ChannelTrends: Five Vertical Markets Tech Firms Should Be Targeting

TargetIt's that age-old question: should tech companies cast a wide net when prospecting for new clients or hone in on specific audiences? Experts suggest the latter is the only real answer, at least from a financial perspective. Vertical specializations allow providers to create more impactful solutions and greater process efficiencies.  

From both a financial and operational perspective, that focus makes sense. When the needs of businesses or organizations are similar, it simplifies the development, marketing, and sales processes. Providers can immerse themselves in the language and concerns of that industry ‒ and often receive a premium for that knowledge and expertise.

Tech services firms without a vertical approach end up recreating the wheel on a frequent basis. Whether that involves tailoring their portfolio to meet a unique compliance concern or broadening their marketing and sales activities to catch the attention of their diverse prospect base, each will require more of their limited time and resources.

Providers sometimes have little or no choice of which route to pursue when starting out. Location, business demographics, and personnel limitations force many rural tech firms to start out with a general tech services portfolio, supporting virtually any organization who needs their support.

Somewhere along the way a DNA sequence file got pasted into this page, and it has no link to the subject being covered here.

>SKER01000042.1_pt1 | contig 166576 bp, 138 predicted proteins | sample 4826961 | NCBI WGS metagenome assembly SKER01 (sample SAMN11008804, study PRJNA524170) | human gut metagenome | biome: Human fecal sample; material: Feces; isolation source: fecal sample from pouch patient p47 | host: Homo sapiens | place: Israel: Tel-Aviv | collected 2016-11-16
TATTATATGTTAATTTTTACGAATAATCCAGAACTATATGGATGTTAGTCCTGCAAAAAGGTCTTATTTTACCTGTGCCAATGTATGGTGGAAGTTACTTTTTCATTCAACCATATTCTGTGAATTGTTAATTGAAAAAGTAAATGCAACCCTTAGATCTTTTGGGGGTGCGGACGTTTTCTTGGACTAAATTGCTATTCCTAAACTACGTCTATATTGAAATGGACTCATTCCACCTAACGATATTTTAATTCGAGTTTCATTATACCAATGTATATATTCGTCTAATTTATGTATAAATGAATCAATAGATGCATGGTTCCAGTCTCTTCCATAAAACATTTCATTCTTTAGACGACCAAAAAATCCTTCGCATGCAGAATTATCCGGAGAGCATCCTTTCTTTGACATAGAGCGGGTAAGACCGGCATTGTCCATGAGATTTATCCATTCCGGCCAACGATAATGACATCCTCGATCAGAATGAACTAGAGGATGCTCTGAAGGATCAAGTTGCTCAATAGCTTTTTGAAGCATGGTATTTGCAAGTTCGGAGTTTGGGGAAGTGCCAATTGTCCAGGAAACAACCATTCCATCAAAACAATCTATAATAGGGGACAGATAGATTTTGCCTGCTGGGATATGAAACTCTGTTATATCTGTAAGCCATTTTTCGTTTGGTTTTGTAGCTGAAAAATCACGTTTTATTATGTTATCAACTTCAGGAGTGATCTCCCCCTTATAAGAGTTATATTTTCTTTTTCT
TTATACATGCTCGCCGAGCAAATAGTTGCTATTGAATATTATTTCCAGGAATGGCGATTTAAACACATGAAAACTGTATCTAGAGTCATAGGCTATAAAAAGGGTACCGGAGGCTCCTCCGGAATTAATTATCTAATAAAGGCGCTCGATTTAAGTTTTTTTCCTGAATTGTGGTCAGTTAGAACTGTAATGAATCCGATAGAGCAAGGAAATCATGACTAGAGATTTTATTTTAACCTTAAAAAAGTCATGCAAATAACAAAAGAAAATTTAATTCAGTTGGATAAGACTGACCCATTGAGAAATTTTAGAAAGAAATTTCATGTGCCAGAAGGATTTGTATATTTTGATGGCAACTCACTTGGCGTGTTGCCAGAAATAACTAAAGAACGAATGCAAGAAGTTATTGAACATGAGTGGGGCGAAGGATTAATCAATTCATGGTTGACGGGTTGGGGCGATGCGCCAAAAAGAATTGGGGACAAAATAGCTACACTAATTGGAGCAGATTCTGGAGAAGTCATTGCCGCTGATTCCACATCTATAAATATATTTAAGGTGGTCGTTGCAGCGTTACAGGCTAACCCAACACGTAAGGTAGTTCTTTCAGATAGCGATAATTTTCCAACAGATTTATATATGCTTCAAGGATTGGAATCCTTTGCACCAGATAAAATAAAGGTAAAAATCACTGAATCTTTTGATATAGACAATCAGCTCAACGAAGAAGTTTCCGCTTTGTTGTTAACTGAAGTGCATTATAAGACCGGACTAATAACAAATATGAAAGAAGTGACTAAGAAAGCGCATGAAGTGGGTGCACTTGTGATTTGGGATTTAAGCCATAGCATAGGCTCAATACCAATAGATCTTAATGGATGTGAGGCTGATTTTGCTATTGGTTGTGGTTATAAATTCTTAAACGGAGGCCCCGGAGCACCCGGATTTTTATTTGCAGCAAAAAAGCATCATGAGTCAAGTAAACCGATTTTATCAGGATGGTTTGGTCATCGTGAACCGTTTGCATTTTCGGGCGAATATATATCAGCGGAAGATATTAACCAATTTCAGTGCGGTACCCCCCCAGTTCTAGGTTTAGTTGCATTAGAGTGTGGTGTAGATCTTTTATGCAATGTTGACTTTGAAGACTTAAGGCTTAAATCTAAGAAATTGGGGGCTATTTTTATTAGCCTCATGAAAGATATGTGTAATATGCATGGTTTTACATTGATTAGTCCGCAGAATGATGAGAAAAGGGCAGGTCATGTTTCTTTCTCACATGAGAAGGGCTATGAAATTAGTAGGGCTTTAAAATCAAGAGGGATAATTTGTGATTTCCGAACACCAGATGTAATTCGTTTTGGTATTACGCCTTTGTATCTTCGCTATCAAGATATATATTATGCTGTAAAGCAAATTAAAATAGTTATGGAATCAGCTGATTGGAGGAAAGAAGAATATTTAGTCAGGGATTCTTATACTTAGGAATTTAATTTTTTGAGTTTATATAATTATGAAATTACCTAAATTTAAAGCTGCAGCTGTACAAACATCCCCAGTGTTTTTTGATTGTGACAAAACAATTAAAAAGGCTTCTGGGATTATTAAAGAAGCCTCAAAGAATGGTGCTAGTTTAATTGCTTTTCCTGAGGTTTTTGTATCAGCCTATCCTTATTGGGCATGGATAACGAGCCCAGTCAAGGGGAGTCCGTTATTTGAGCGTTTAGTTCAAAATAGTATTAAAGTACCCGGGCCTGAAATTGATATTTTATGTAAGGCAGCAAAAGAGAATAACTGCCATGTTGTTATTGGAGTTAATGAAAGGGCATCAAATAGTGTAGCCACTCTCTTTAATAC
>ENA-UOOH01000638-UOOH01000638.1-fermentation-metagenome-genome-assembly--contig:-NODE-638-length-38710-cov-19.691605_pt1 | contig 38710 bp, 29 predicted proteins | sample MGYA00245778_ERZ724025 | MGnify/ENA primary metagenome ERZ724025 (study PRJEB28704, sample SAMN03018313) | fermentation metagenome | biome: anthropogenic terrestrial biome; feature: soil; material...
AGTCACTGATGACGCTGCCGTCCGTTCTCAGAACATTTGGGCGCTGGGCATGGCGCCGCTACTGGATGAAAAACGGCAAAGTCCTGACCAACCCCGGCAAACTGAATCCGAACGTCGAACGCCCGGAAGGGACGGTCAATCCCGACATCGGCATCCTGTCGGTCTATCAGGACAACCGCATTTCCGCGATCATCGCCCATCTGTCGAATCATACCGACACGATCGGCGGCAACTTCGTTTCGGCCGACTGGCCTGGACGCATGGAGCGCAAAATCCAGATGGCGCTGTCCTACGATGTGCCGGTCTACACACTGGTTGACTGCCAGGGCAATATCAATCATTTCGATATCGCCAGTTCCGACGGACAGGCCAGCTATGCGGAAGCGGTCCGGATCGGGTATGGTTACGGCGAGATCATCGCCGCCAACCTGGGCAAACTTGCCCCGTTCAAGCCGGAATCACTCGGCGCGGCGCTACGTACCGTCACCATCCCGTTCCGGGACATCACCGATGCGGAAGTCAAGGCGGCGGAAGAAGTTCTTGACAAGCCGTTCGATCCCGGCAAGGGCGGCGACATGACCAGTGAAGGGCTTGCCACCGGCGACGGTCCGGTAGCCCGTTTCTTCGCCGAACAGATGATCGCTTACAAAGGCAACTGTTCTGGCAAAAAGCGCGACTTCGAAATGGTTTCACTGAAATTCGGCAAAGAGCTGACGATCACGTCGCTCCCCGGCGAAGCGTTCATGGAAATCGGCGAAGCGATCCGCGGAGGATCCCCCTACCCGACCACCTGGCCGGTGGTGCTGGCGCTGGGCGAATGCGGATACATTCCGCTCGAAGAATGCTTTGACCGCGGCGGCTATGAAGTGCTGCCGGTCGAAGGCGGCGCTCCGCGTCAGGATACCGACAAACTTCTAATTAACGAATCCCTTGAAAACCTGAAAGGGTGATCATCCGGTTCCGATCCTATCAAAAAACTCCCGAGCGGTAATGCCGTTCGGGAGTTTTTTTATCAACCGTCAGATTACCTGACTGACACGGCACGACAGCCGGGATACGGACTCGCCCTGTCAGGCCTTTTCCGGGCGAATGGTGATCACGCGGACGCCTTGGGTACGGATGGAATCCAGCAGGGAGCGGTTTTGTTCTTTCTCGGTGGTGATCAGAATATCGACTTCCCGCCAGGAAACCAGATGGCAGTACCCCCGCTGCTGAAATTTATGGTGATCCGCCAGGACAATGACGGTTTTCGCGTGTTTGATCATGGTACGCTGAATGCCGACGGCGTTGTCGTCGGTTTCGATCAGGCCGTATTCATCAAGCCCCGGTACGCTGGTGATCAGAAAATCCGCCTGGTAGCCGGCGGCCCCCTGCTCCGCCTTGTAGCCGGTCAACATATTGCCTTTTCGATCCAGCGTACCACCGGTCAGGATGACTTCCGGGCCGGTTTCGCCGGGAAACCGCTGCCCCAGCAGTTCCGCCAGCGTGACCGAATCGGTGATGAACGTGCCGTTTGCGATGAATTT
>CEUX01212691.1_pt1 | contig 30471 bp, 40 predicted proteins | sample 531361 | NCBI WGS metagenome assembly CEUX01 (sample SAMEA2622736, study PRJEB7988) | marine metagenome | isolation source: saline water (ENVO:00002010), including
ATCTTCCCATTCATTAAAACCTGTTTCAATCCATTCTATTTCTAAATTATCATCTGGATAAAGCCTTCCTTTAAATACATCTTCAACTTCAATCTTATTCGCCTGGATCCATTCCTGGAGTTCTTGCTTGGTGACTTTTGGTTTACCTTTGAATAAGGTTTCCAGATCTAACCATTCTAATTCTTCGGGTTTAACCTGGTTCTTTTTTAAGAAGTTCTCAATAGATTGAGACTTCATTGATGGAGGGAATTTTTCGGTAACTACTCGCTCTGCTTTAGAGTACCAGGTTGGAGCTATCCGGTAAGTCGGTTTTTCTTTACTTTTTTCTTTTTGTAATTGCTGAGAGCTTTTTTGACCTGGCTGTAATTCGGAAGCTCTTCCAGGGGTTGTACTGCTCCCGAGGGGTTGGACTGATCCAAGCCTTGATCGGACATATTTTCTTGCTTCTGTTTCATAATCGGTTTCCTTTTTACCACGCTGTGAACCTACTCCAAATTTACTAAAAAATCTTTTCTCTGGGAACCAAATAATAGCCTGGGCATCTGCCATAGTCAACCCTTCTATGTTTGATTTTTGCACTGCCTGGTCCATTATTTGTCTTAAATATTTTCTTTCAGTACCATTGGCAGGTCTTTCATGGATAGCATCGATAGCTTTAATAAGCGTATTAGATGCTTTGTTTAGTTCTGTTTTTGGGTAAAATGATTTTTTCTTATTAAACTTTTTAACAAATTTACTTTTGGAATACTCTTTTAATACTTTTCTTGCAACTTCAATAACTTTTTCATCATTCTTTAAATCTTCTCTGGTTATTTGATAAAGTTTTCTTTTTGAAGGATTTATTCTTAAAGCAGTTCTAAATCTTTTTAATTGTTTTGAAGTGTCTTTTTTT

Over time, some end up acquiring similar clients. Managed and cloud services allow providers to push their geographic boundaries, with peer recommendations and testimonials helping them gain traction in more lucrative markets. A satisfied customer's participation in case studies and promotional activities is invaluable. Those endorsements validate a provider's expertise and, when leveraged effectively, may bring invitations to industry associations and other market-related communities. From there, the sky's the limit.

Realistic Options 
One of the most commonly asked questions in the channel is "what vertical markets are best?" The answer depends on a variety of factors, including company location, business demographics, and budget potential. Believe it or not, the latter point often gets little consideration in the specialization conversation.

Channel firms often build from their core. Providers with a strong base of local government and non-profits may develop an affinity for working with those organizations, but their budget constraints and excruciatingly slow sales processes can severely limit profit potential.

Those attempting to break into healthcare run into similar concerns. Tech projects may be larger with bigger budgets, but competition can be fierce and lengthy decision-making processes can significantly increase customer acquisition costs. In other words, the opportunities in this vertical are solid ‒ but the prospects are strongest for channel firms already well-established in this space. 

For a comprehensive discussion and list of channel business development options, download the CompTIA Quick Start Guide to Entering a New Vertical Market

So where should a newly expanding tech company focus? The easy answer is to look for businesses that rely on technology, value their time, and have large enough budgets to make a relationship worthwhile for the provider. The five largest vertical markets fitting that description include: